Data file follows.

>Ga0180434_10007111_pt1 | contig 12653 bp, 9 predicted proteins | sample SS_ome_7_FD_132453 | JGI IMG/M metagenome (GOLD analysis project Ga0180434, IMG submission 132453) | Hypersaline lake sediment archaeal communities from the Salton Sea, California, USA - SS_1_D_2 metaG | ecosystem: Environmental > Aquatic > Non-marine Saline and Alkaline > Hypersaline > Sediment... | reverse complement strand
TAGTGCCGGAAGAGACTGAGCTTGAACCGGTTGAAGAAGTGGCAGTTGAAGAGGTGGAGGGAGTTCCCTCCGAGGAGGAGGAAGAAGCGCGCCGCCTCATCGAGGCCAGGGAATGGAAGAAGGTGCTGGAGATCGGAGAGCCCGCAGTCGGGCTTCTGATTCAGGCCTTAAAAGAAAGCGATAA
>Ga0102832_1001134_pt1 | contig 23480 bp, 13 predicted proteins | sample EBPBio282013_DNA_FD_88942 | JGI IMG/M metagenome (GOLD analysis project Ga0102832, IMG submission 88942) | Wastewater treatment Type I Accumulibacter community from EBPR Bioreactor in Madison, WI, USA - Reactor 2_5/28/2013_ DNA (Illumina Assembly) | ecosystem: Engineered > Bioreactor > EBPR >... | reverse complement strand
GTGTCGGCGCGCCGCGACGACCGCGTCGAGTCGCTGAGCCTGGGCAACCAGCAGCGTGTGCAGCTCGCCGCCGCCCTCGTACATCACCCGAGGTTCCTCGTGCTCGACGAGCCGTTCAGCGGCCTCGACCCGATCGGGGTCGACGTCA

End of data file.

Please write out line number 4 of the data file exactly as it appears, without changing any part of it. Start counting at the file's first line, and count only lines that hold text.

GTGTCGGCGCGCCGCGACGACCGCGTCGAGTCGCTGAGCCTGGGCAACCAGCAGCGTGTGCAGCTCGCCGCCGCCCTCGTACATCACCCGAGGTTCCTCGTGCTCGACGAGCCGTTCAGCGGCCTCGACCCGATCGGGGTCGACGTCA